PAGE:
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EXACTLY APPOSITIONAL SUTURES IN THE CATARACT OPERATION

EXACTLY APPOSITIONAL SUTURES IN THE CATARACT OPERATION Abstract The operative advantages obtained in modern cataract operations by the use of morphine and scopolamine hydrobromide to remove the nervous worry and concern of the patient and by the use of procaine hydrochloride to interrupt the deep pain reflex through the ciliary ganglion, as well as to control the orbicularis and limit the movements of the eyeball, have without doubt added encouragement to the development of procedures that would have been considered too tedious or painful a decade or so ago. This is particularly true for suturing in the cataract operation, which has been regarded by many of the best surgeons as tedious and unremunerative to the point of disadvantage and even handicap. Yet if it can be demonstrated that proper sutures actually do reduce the accidents and improve end-results, the necessary time and labor will be given to them. A list of some of the difficulties is References 1. Howes, E. L.; Sooy, J. W., and Harvey, S. C.: Healing of Wounds as Determined by Their Tensile Strength , J. A. M. A. 92:42 ( (Jan. 5) ) 1929.Crossref 2. Zur Nedden : Curative Value of Aspiration of Vitreous , Arch. Ophth. 57:109 ( (March) ) 1928. 3. O'Brien, C. S.: Akinesis During Cataract Extraction , Arch. Ophth. 1: 447 ( (April) ) 1929.Crossref 4. Ida Mann considers these "folds" to be really fibers by development and not membranous folds. Yet Helmholtz stated that the zonule was originally called the "godronne" (ionic eggmolding) because of its appearance when the space between these "fibers" and the hyaloid membrane, called the canal of Petit, was inflated. http://www.deepdyve.com/assets/images/DeepDyve-Logo-lg.png Archives of Ophthalmology American Medical Association

EXACTLY APPOSITIONAL SUTURES IN THE CATARACT OPERATION

Archives of Ophthalmology , Volume 4 (4) – Oct 1, 1930

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Publisher
American Medical Association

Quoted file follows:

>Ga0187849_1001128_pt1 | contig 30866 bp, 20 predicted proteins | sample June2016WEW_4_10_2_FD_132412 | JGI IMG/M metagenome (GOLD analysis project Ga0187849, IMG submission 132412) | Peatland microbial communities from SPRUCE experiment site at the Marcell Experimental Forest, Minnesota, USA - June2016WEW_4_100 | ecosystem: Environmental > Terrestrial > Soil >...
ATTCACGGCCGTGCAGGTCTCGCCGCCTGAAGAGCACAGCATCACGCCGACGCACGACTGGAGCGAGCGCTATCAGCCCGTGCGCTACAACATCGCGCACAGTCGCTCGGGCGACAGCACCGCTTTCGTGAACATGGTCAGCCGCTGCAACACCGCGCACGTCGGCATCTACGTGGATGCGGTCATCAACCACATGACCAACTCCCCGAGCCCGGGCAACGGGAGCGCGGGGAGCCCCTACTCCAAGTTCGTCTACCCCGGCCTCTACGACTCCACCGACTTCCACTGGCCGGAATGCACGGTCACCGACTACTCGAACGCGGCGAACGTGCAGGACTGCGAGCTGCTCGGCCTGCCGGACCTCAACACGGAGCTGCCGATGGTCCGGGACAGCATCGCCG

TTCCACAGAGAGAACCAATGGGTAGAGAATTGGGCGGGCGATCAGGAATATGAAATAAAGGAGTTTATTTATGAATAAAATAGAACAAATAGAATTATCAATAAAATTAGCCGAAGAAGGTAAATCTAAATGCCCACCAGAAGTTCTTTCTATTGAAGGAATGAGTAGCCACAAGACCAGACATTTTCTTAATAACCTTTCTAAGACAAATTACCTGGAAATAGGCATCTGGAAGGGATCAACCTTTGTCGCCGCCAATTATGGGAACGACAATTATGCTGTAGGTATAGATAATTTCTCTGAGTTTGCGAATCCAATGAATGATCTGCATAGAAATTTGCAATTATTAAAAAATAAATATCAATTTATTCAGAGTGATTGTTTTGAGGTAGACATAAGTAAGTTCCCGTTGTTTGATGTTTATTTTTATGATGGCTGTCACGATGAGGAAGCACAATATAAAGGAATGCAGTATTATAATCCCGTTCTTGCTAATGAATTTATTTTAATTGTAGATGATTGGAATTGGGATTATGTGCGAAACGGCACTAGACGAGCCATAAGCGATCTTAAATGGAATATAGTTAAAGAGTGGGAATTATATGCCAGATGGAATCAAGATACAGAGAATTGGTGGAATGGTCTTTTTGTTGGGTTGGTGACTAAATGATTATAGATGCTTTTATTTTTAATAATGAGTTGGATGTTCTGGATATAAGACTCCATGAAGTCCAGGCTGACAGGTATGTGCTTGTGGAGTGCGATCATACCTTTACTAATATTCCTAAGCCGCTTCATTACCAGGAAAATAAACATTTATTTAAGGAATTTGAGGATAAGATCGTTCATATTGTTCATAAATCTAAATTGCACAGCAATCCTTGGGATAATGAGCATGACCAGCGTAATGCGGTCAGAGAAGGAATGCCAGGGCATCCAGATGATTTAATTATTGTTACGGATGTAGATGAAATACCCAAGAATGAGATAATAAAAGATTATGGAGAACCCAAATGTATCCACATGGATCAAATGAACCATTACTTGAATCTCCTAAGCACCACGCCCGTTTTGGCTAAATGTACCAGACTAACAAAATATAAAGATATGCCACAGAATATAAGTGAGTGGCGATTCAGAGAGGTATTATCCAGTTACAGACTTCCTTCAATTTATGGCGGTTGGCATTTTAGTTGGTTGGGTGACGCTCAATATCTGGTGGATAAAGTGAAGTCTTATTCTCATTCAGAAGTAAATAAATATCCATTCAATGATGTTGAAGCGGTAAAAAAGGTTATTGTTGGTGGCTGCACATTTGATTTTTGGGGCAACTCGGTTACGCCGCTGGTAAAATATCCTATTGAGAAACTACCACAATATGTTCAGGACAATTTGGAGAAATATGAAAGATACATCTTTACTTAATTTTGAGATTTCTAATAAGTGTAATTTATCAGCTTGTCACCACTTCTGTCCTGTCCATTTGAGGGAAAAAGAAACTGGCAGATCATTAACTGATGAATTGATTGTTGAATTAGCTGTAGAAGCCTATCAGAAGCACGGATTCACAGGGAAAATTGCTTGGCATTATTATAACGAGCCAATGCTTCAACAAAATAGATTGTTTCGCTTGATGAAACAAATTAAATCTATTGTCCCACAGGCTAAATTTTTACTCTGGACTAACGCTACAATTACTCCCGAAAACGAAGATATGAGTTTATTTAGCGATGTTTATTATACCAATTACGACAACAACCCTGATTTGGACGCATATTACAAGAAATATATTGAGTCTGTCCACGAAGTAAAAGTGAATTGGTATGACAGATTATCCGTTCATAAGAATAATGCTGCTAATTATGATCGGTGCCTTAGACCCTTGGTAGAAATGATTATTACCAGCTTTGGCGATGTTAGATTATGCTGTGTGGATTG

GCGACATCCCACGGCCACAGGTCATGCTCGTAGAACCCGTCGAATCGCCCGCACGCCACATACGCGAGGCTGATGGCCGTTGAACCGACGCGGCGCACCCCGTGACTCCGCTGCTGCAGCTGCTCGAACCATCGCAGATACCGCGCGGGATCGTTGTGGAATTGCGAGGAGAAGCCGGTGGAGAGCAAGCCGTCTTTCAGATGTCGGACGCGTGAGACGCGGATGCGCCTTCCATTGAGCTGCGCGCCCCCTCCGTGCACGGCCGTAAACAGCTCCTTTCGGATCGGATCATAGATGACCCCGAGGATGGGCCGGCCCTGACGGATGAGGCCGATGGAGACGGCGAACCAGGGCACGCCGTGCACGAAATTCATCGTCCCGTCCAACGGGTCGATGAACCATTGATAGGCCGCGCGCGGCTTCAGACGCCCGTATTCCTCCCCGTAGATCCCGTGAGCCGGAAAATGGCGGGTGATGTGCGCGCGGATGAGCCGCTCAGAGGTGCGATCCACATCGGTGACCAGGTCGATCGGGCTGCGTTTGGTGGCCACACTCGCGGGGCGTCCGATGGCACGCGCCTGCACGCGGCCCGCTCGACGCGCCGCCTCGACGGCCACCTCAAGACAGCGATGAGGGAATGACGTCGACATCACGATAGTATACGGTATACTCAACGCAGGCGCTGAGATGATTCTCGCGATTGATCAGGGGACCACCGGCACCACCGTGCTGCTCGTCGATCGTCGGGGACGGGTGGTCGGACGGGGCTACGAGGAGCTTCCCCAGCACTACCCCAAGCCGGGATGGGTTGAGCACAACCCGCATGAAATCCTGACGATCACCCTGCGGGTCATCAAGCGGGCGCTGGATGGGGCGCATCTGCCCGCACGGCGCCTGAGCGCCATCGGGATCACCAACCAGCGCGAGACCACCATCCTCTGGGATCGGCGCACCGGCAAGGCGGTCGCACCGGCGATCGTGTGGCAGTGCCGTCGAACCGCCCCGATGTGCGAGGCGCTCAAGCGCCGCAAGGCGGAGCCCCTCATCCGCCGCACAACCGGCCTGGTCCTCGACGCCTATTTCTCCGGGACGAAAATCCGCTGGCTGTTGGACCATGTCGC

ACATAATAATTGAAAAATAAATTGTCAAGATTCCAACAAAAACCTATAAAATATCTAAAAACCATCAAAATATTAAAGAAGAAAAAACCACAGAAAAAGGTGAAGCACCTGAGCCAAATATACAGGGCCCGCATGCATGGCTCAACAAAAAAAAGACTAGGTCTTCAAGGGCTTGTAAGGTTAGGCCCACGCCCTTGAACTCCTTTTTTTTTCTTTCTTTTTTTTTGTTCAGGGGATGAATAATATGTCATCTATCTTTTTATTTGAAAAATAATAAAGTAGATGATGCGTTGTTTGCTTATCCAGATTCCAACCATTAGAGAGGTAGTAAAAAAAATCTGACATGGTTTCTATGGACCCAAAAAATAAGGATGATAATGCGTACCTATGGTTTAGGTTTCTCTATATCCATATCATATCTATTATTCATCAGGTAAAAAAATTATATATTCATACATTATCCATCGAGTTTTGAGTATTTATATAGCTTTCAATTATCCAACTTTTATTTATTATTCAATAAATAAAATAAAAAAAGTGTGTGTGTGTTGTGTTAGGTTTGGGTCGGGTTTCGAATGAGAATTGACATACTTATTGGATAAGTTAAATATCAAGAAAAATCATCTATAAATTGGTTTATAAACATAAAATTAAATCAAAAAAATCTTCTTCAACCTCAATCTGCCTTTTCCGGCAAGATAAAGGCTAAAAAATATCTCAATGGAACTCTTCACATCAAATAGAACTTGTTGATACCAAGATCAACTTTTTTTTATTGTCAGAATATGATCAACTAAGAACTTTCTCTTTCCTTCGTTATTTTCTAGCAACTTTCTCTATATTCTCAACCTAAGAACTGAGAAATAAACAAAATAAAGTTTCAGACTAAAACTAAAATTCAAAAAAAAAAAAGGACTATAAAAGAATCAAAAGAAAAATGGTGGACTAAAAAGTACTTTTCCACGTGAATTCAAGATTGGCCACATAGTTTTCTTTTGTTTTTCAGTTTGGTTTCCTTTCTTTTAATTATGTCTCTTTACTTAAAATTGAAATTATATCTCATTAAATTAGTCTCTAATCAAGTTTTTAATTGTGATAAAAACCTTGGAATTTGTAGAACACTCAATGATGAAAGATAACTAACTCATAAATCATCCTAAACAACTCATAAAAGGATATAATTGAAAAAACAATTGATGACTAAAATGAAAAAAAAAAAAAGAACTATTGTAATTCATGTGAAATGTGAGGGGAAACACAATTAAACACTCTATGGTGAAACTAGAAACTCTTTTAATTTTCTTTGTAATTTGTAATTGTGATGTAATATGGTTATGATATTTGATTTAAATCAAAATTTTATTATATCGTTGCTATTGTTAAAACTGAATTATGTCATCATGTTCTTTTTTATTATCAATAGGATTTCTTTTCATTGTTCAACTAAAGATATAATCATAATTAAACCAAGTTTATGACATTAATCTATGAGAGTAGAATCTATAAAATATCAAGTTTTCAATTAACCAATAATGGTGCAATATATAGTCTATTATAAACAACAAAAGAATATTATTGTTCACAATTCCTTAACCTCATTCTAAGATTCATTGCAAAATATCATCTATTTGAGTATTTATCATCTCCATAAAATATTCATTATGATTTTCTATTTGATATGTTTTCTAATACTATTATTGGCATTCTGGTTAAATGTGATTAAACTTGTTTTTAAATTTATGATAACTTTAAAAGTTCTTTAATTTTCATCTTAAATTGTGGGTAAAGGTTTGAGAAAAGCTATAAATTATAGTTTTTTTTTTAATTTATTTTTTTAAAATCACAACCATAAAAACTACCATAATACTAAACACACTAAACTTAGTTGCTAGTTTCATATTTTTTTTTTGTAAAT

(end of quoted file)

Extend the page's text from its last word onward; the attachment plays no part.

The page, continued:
Copyright
Copyright © 1930 American Medical Association. All Rights Reserved.
ISSN
0003-9950
eISSN
1538-3687
DOI
10.1001/archopht.1930.00810120081008
Publisher site
See Article on Publisher Site

Abstract

Abstract The operative advantages obtained in modern cataract operations by the use of morphine and scopolamine hydrobromide to remove the nervous worry and concern of the patient and by the use of procaine hydrochloride to interrupt the deep pain reflex through the ciliary ganglion, as well as to control the orbicularis and limit the movements of the eyeball, have without doubt added encouragement to the development of procedures that would have been considered too tedious or painful a decade or so ago. This is particularly true for suturing in the cataract operation, which has been regarded by many of the best surgeons as tedious and unremunerative to the point of disadvantage and even handicap. Yet if it can be demonstrated that proper sutures actually do reduce the accidents and improve end-results, the necessary time and labor will be given to them. A list of some of the difficulties is References 1. Howes, E. L.; Sooy, J. W., and Harvey, S. C.: Healing of Wounds as Determined by Their Tensile Strength , J. A. M. A. 92:42 ( (Jan. 5) ) 1929.Crossref 2. Zur Nedden : Curative Value of Aspiration of Vitreous , Arch. Ophth. 57:109 ( (March) ) 1928. 3. O'Brien, C. S.: Akinesis During Cataract Extraction , Arch. Ophth. 1: 447 ( (April) ) 1929.Crossref 4. Ida Mann considers these "folds" to be really fibers by development and not membranous folds. Yet Helmholtz stated that the zonule was originally called the "godronne" (ionic eggmolding) because of its appearance when the space between these "fibers" and the hyaloid membrane, called the canal of Petit, was inflated.

Journal

Archives of OphthalmologyAmerican Medical Association

Published: Oct 1, 1930

References